Cue Sabrina: Boys, boys, boys, boys. Boys like Brad Pitt, Christian Slater, Johnny Depp, Tom Cruise,and Ethan Hawke, boys with different names but the same cupcake countenance: broad and open and, gosh, defenceless, with big, honest eyes, snub noses and full lips that idly promise sensitivity (actually self-absorption) rather than rugged sensuality, the stock-in- trade of such square-jawed "old" faces as Mel and Arnie and Sly - men's faces, mature faces, dinosaur faces being superseded by something that seems both unformed (how do you read a surface apparently unmarked by experience?) and ... fake. As well it might: this is, after all, the artificial face that 36-year-old Michael Jackson underwent several torturous surgeries to possess - imitation innocence via the knife and a denial of all the adult obligations a man was once traditionally supposed to tote.
Yet this isn't a face in the crowd. It is the crowd. Take That, East 17, Boyzone, Boyz to Men (not to be confused with the gay delivery service), even Damon from Blur and Brett from Suede, mistakenly identified as androgynous darlings but actually boys who just wanna have fun, what with huge, lolling heads perched on almost pubescent bodies, and their determined laddish larkiness: Park Life! Let's all go on the swings!
Look, it's even happening on thefootball pitch, one of the few arenas left to aggressive masculinity outside of war and Friday night poker. Two words: Ryan Giggs. How his minders squealed when he had his curly locks shorn, obviously thinking that this traditional rite of passage into the adult world would alienate the fans. But no. Being a thing of beauty, Ryan is a boy for ever and now resembles a barely weaned baby skinhead - he comes to us not gung-ho but defanged, an adorable cuddle bunny, a figure forever stuck between Neverneverland (clock the cover of his see-Ryan-kick, see-Ryan-jump autobiography) and ... what?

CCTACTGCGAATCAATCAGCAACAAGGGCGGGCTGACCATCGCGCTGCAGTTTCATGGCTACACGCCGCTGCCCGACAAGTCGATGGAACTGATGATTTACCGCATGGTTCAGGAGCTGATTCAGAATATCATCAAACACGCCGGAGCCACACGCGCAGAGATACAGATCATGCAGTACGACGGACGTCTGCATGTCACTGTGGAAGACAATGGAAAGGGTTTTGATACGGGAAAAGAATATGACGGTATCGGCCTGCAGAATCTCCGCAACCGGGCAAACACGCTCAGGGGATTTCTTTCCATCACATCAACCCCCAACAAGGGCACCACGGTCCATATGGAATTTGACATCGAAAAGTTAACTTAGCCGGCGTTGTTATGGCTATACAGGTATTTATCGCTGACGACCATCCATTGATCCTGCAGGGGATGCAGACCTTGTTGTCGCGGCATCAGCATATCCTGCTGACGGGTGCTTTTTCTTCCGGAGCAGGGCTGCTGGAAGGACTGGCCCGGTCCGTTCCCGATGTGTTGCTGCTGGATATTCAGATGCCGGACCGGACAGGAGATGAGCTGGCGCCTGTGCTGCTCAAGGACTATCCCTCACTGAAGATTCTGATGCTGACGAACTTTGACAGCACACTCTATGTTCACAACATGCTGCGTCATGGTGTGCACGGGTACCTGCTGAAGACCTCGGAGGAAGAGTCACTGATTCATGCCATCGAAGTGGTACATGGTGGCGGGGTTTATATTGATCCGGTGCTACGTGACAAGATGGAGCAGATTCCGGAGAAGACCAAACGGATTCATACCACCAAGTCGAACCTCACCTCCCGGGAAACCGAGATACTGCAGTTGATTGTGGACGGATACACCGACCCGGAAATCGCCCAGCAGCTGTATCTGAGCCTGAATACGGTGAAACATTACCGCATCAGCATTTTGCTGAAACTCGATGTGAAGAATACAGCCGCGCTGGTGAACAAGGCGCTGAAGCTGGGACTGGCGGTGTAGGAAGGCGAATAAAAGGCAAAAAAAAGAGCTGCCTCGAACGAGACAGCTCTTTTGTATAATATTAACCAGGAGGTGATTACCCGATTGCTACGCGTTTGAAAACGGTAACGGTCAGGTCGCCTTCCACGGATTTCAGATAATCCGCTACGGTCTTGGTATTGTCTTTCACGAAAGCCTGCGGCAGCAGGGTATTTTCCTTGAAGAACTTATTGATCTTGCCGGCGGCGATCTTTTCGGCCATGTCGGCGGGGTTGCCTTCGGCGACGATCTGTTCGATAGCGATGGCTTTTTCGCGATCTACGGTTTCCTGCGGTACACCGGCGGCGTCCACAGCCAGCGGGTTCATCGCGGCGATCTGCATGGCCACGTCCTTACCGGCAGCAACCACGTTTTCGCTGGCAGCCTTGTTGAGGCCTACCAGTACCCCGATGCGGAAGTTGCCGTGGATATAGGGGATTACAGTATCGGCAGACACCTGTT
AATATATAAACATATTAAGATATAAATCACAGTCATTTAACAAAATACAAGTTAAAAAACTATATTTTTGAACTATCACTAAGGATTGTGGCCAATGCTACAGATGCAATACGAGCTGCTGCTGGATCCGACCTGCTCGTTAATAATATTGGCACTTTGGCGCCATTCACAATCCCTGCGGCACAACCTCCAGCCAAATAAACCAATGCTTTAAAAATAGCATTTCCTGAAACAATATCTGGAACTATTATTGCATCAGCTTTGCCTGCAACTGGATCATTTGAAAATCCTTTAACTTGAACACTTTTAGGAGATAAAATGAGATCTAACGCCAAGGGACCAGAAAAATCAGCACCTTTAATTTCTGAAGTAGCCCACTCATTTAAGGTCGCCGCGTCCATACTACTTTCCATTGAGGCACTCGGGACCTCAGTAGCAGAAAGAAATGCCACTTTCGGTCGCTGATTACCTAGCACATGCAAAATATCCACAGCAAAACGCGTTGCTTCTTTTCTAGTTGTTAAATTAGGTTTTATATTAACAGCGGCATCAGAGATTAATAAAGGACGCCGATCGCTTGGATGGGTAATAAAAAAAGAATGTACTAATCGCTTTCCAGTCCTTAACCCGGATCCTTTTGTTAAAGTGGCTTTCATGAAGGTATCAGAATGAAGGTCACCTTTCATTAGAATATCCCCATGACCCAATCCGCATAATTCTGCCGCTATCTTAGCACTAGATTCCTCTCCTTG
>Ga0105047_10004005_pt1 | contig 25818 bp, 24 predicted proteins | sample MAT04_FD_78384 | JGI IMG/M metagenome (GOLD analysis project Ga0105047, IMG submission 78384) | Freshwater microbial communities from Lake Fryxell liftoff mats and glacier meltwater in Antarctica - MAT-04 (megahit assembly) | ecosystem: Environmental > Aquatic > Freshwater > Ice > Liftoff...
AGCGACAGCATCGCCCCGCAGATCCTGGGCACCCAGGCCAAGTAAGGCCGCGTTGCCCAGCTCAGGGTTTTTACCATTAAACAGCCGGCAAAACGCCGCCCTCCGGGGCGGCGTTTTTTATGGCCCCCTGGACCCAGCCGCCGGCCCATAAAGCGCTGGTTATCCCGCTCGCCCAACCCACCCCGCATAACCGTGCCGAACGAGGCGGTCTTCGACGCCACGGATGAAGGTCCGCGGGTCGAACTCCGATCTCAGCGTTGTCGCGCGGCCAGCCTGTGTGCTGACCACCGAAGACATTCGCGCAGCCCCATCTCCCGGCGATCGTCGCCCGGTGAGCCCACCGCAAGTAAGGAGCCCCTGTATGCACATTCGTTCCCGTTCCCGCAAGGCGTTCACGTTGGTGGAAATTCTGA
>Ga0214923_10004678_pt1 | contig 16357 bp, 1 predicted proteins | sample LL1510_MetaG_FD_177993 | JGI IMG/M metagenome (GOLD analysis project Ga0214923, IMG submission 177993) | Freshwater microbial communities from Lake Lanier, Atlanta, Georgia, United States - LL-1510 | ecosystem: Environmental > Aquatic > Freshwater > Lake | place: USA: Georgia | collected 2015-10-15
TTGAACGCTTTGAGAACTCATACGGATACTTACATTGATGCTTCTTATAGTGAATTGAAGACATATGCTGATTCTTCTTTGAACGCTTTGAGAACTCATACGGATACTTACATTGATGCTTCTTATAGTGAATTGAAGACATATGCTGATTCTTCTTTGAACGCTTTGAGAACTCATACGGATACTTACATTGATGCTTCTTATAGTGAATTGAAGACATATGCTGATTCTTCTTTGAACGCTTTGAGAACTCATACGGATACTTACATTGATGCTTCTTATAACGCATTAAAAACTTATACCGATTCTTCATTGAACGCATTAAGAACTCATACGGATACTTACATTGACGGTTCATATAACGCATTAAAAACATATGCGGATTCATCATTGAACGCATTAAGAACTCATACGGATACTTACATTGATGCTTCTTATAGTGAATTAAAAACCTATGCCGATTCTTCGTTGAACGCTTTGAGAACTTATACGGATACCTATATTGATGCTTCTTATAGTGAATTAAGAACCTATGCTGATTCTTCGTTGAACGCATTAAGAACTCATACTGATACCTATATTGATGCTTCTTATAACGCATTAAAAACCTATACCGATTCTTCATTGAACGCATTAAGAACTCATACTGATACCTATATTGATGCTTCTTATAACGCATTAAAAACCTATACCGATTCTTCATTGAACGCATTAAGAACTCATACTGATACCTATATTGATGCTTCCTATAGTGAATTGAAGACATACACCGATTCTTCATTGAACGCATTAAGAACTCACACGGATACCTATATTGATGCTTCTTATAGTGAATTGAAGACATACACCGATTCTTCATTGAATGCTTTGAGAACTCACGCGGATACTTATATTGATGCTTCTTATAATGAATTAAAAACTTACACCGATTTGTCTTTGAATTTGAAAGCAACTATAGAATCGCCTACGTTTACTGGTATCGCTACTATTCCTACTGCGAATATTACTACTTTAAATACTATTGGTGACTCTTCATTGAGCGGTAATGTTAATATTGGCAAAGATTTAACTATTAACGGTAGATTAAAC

Not manhood, whatever that is in the time of Loaded and Escape for Men (Escape from Men, surely?). That altered state used to rely upon entering the workplace and earning a wage: a man's work is never done and so on. No longer. The Eighties, shifts in labour patterns and post- feminism put paid to that; women are ascendant in education and employment, leaving men all dressed up with nowhere to go. Except to raves, wearing baggy outfits that resemble romper suits that went wrong in the wash and a baseball cap on backwards because Mummy wasn't there to put it on the right way round.
It's camouflage, sweetie. If you're an endangered species, it's wise to adopt a pleasing, protective, not to say helpless demeanour. And what could be more helpless than a boy, no matter his age? Check out Hugh Grant (32), all bumbling sweetness in Four Weddings and a Funeral - the shy public schoolboy as sex symbol, shocked by the fact that his beloved has slept with 30-plus partners. Or you might prefer the class cut-up, an attention-seeker la Jim Carrey, a hyperactive ankle-biter roaming the planet in a 31-year-old body, making puns, making faces, making Pee Wee Herman seem as butch as Sean Connery. Or maybe a tough kid? A Marky Mark, or an entire band, say, MN8, who claim that they've "Got a Little Something for You" ... and make a big fuss about it, grabbing their crotches and wiggling their butts, as if they had that very morning just discovered their penises, which may be the truth. Which might also explain the recent outbreak of male nudity (peruse La Reine Margot, Color of Night, Les Parents Terribles et al); you know how little boys are about showing off their little somethings.
Of course, it had to happen. After the New Man and the Lad, Boy is only logical - a combination of luxury purchase (he's not a basic essential) and puppy (like a dog, you'll be keeping him - figuratively and possibly literally). It's the Nineties and Boy knows his best chance of survival is to be a good-looking consumer item you want to cuddle. You can spend endless nights discovering his inner child, safe in the belief that you have finally found someone who really needs you.
And he really, really does. You're the person who gives him permission to be irresponsible. A man might make a stab at accountability, but a boy isn't expected to, is he? A boy would be stunned if you even suggested it. Nearly as stunned as the Menendez brothers were at their trial for the cold-blooded murder of their parents. Referred to as "the boys" throughout ("the boys" are in their mid-twenties), Erik and Lyle couldn't quite grasp that the law saw them as grown-ups, even if they saw themselves as well below the age of majority. OK, they'd been naughty, right, but c'mon: they were boys, weren't they? Everyone knows boys can't help being bad.Reuse content